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May 23, 2017

Caffeine overdoses are rare—but they're not impossible. Here are the risks.

Daily Briefing

The recent passing of Davis Allen Cripe, a teenager who died suddenly from a "caffeine-induced cardiac event," has spurred concerns about the dangers of consuming too much caffeine. In the wake of Cripe's passing, experts have reiterated that caffeine remains a relatively safe indulgence—but there are still risks.

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The benefits and risks of caffeine

According to research, roughly 90 percent of adults in the world drink caffeine—through tea, coffee, soda, and other beverages. Vox's Julie Belluz writes that people in the United States average around two cups of coffee per day, which equals anywhere from 100 to 200 mg of caffeine. In comparison, a can of soda will usually have less than 70 mg of caffeine, while an energy drink will have anywhere from 50 to 300 mg of caffeine.

Caffeine, Belluz writes, is associated with numerous health benefits. It stimulates the central nervous system, boosts alertness, improves cognitive performance, and can even improve short-term memory. The drug also has been linked to a lowered risk for cardiovascular disease and Type 2 diabetes.

But too much caffeine can trigger some negative side effects, such as jitteriness, insomnia, irritability. Caffeine also "can speed up the heart beat and disturb the body's blood flow—which, in extreme cases, can be fatal," Belluz writes.

How much caffeine is too much?

According to Belluz, the maximum recommended dose of caffeine is 400 mg per day for an adult, and 100 mg per day for kids ages 12 to 18—though caffeine tolerance may vary by the individual. For instance, those with underlying health problems or on certain medications may have a lower tolerance than others. Genetics also can play a role.

Generally, caffeine can reach toxic levels at around 30 or more cups of coffee in a short amount of time. At these levels, symptoms will get more serious, including vomiting, abdominal pain, altered consciousness, and seizures. When death does occur, it's typically  because of ventricular fibrillation, an irregular and rapid heartbeat that disrupts the blood flow, causing low blood pressure, loss of consciousness, and—eventually—death.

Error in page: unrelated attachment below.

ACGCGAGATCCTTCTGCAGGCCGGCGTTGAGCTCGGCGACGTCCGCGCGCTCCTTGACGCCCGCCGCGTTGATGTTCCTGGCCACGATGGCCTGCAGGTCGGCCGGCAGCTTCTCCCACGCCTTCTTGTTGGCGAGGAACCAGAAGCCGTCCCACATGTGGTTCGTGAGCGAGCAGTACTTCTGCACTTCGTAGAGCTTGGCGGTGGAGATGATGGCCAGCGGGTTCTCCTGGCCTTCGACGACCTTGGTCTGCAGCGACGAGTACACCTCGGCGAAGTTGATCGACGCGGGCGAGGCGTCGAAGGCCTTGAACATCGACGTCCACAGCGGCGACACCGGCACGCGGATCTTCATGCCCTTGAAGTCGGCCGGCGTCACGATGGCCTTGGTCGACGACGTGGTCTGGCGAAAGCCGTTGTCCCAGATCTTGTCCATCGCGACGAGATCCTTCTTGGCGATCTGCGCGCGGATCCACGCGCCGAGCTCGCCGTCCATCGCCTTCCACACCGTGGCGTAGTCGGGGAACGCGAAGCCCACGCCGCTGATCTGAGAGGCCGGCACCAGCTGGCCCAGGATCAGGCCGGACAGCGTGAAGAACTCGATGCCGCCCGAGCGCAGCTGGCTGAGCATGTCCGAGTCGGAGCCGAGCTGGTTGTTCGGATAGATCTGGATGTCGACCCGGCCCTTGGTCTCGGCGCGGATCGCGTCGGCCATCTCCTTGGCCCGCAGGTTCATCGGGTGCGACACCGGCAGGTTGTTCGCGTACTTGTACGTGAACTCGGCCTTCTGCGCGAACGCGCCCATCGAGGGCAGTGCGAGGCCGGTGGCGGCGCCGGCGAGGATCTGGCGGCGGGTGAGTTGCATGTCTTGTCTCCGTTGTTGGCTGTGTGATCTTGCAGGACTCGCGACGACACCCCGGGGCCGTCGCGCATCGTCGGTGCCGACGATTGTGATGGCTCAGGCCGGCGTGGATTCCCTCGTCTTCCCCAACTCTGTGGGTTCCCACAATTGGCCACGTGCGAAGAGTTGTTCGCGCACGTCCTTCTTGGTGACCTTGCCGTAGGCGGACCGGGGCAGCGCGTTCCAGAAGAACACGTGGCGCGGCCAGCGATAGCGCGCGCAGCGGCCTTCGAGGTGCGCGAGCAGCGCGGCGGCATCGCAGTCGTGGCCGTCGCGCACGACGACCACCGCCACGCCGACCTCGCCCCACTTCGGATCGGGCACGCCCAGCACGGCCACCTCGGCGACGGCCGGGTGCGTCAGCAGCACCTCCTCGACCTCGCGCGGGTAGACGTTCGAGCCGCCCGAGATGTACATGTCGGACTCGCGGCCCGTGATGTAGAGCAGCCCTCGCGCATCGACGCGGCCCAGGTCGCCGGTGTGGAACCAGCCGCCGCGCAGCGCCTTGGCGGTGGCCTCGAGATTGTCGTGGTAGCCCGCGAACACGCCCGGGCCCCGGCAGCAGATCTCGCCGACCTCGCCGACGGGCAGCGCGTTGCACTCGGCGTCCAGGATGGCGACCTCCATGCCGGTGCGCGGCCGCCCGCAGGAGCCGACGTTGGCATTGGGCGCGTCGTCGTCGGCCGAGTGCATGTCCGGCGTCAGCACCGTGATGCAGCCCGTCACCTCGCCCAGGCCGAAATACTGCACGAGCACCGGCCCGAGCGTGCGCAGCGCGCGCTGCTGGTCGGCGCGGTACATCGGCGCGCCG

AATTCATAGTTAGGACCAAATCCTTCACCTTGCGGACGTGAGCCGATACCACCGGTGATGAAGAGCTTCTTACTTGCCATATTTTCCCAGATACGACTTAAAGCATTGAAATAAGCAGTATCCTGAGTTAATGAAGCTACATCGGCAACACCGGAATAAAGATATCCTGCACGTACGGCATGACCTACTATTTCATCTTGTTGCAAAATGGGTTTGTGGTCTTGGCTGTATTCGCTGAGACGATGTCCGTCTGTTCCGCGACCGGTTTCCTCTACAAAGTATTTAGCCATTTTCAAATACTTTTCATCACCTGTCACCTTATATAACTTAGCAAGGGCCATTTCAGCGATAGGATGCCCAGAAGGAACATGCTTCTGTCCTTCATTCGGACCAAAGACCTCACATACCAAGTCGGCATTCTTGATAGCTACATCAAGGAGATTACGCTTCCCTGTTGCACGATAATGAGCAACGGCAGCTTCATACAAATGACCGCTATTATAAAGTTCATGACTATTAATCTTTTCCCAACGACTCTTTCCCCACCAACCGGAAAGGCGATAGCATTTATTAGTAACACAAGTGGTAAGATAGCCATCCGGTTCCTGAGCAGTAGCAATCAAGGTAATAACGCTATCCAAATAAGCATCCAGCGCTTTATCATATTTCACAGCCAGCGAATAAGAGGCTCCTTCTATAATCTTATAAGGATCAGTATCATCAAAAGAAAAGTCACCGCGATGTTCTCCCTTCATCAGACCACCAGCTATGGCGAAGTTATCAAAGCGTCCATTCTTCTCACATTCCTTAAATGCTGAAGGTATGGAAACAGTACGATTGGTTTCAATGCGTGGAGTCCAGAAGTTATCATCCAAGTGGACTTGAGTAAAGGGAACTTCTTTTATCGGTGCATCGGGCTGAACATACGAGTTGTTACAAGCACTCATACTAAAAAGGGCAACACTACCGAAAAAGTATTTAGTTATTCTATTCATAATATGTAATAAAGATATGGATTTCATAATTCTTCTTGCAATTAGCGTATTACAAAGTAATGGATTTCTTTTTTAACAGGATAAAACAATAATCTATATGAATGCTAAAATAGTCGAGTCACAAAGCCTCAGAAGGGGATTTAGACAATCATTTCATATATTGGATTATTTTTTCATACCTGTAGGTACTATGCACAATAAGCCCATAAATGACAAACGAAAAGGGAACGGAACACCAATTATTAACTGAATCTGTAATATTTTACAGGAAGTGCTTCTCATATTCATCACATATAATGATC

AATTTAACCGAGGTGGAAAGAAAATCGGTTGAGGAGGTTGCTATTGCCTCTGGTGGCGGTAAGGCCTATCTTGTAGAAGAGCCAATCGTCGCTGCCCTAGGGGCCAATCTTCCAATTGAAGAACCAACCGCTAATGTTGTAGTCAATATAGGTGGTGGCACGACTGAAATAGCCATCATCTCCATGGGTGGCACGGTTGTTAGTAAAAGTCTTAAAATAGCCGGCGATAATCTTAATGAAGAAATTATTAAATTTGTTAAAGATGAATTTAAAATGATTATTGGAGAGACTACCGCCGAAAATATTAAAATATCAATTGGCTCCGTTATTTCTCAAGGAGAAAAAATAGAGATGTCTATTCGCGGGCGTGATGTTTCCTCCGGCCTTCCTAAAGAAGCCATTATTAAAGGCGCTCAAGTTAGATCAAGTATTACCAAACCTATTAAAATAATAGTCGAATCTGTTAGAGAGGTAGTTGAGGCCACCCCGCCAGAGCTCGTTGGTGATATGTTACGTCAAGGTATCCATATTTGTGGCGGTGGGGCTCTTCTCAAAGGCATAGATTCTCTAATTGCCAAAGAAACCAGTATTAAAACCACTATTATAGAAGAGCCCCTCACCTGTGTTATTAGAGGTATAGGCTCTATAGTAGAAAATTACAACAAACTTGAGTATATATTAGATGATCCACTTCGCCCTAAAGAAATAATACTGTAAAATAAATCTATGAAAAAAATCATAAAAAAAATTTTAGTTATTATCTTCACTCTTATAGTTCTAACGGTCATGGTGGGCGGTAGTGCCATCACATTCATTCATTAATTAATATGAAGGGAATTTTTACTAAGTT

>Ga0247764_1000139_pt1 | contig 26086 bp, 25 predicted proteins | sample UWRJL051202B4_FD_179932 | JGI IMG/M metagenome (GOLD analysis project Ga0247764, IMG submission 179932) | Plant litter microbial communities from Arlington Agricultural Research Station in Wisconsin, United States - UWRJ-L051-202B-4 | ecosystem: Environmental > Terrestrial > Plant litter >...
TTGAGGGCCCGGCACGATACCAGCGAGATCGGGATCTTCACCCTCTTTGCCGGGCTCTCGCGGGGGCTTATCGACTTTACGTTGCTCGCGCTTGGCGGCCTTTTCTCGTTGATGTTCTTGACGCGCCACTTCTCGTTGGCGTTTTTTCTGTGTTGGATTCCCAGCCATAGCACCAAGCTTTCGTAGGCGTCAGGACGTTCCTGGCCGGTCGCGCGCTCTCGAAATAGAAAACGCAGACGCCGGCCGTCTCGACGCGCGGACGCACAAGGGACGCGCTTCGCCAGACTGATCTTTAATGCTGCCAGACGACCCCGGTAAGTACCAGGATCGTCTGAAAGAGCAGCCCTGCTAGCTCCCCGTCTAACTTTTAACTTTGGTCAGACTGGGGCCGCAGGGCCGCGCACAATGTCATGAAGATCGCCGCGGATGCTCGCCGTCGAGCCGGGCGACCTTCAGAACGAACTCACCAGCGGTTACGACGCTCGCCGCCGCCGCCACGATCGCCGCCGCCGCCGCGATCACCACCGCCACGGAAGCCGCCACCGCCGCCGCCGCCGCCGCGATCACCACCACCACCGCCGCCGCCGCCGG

But experts say those types of deaths are rare, particularly from beverages alone. According to one research review, there were only 45 such deaths between 1959 and 2010. A 2017 study spotted 51 such deaths, but also noted that the caffeine levels in the blood of the deceased individuals were "incredibly high," Belluz writes. Someone who's had one cup of coffee might have caffeine blood levels of about 5 or 6 mg/L—the caffeine blood levels of those who died from a caffeine overdose, according to the study, had levels of 180 mg/L.

And while energy drinks, which typically have more caffeine than coffee, might make it easier to overdose, it would still be quite difficult, Belluz writes, because someone would have to drink 10 highly caffeinated energy drinks in short succession to be in any serious danger of a caffeine overdose.

The real danger of energy drinks, she explains, comes from the fact that they include other stimulants, such as guarana, taurine, and L-carnitine. These combinations can become particularly dangerous when mixed with alcohol.

Powdered caffeine–the real danger

But data show caffeine supplements, such as powdered caffeine, pose the greatest risk. According to FDA, a single teaspoon of caffeine powder is roughly equivalent to 28 cups of coffee—meaning just one teaspoon is potentially fatal.

Further, the 2017 study found that half of caffeine-related deaths were suicides, and all of those involved consuming powdered or tablet form of caffeine. In turn, Alex Wayne Jones—a toxicologist with Linköping University in Sweden and lead author of the study—concluded that it's unlikely that "toxic concentrations of caffeine can be achieved from over-consumption of caffeinated beverages alone."

Consuming in small doses

"I think it's important to be aware, that caffeine is generally safe in the doses most people consume," said Jeffrey Goldberger, a University of Miami cardiologist and expert on the effects of caffeine. "But it does have the potential to be dangerous at extremely high doses, and there are people who have some sensitivities to it."

In fact, Goldberger estimated that Cripe probably only ingested about 500 mg of caffeine, based on the descriptions of his consumption, making it unlikely to be lethal. Goldberger hypothesized that Cripe had another unrecognized health issue, or perhaps was one of the rare few who pass suddenly at a young age.

"The bottom line," Belluz writes, is that "if you stick to regular coffee, tea, and the odd energy drink—and avoid chugging these beverages in Herculean doses—you should be just fine" (Belluz, Vox, 5/17; Haelle, Forbes, 5/16).

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